China is an adversary now, but at one time the US considered China an ally. General Chiang Kai Shek was a great friend of the Americans and when Japan invaded China the sympathies of the US were with the Chinese. The Japanese army quickly defeated the rag-tag Chinese army and occupied the whole of Manchuria. At that time, many Americans were concerned for China and decided to do their bit to help the Chinese fight the formidable Japanese #war machine.

The Flying Tigers

In 1940 a squadron called the Flying Tigers was formed. It was equipped with the Curtiss P-40 fighter. This was a piston engine plane and many Americans joined this squadron for the "thrill and adventure" it provided. Now 75 years later 3 of the men who joined this squadron are still alive. Not many in America would know about them but these men were the last word in bravery and courage.

America under Roosevelt had initially declared that it would not like to fight a war in Europe or Asia, but its sympathies lay with the British, French and Chinese. Many Americans joined the squadrons called the Hells Angels to fight the Japanese during World War II. As per records, 311 American men and women joined this squadron. They had 99 planes with them which were painted with the image of a shark at the front.

Missions

The pilots operated from Burma and engaged the Japanese. It was dangerous, as capture at the hands of the Japanese would have meant execution as a spy. The missions lasted 2 years and after the US entered the war the squadron was disbanded. During this period the American pilots notched up 297 kills of enemy planes. 20 pilots were termed aces after they had downed more than 5 Japanese planes.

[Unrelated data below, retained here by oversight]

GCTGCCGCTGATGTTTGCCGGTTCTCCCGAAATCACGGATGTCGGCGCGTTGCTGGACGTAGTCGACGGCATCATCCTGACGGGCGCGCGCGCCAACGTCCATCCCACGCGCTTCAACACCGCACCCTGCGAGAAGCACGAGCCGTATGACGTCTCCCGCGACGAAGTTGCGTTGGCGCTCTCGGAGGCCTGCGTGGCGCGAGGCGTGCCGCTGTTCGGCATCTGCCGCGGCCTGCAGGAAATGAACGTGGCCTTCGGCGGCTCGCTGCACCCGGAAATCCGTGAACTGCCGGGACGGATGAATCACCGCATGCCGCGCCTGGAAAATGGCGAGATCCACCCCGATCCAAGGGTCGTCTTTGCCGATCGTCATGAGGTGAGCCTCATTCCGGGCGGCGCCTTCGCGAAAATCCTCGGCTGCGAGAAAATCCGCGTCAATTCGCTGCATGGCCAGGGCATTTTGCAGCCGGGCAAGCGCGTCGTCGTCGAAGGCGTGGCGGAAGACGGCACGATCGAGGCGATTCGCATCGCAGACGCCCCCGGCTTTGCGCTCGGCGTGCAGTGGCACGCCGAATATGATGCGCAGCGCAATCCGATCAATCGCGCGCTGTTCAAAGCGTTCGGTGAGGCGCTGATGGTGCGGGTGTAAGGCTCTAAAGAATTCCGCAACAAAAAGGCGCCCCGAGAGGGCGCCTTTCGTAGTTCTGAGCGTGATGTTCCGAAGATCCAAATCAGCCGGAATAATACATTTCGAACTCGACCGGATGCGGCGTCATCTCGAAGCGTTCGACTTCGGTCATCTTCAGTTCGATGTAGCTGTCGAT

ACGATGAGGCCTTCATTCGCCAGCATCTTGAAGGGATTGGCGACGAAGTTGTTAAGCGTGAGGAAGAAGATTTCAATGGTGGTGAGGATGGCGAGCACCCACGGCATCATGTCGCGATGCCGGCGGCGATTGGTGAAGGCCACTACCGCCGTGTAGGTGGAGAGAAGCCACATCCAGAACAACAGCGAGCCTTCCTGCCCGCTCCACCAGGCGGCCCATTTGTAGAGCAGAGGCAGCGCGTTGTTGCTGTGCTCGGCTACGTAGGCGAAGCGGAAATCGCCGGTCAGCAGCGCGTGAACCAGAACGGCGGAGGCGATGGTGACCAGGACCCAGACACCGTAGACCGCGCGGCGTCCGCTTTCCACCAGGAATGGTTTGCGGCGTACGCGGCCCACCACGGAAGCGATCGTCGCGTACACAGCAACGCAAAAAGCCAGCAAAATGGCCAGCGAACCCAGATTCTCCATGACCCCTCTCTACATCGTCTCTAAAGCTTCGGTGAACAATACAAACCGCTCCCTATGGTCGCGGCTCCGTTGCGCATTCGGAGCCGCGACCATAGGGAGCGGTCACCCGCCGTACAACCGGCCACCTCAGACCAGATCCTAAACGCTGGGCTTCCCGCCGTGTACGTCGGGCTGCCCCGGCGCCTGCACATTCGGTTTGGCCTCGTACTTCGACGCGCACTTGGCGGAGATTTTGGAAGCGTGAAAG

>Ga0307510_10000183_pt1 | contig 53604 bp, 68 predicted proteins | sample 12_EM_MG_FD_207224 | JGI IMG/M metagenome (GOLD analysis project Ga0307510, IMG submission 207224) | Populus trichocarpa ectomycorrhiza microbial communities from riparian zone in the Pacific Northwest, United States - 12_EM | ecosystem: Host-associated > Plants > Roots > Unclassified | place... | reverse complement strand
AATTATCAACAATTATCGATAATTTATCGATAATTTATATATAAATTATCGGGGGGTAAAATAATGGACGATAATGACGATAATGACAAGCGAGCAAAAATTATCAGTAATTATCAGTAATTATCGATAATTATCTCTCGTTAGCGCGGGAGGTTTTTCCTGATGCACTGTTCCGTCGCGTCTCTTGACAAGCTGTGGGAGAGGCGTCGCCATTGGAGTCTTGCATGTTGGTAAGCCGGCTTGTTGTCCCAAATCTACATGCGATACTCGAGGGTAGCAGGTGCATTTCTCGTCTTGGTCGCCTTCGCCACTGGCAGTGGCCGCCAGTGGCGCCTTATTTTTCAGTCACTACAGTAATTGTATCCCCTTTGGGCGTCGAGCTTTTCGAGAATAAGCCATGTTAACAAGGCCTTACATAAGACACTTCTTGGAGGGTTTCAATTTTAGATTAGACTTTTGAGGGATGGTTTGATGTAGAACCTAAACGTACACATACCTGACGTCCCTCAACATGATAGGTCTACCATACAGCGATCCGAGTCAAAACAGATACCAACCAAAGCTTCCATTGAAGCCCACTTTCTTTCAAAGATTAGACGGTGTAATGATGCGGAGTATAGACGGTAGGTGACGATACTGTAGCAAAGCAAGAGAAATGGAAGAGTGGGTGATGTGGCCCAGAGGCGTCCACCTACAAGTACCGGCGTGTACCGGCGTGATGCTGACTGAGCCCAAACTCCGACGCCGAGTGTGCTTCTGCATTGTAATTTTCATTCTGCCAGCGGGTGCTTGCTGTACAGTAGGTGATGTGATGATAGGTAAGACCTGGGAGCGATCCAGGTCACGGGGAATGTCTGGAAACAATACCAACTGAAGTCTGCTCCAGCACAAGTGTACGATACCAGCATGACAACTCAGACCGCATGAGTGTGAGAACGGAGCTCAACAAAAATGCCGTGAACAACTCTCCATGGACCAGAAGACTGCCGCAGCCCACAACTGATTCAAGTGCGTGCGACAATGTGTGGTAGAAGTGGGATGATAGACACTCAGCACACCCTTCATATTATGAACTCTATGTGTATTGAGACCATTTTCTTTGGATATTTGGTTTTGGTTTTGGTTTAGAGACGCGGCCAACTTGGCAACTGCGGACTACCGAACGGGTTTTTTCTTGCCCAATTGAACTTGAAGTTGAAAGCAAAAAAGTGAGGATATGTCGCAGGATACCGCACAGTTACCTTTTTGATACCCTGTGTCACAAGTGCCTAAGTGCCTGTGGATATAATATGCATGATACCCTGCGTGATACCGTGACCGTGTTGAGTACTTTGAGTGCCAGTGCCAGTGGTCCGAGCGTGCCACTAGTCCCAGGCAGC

Out of over 300 pilots recruited 2 were women, but not much is known about them. Only 3 of the pilots are alive today and one of them, 96-year-old George Lasonsky recently relived his memory when he was taken for a ride in the old Curtiss P-40. Only 3 of the over 300 pilots are alive today. The flying tigers and their boss Claire Chenault did an excellent job of keeping the Japanese occupied and on their toes.

The  volunteer squadrons were disbanded in 1941 after the US entered the war and their place was taken by regular US pilots. It's a pity that the bravery of these pilots is not known much, least of all acknowledged by the Chinese communist government which is the US' biggest adversary now. #military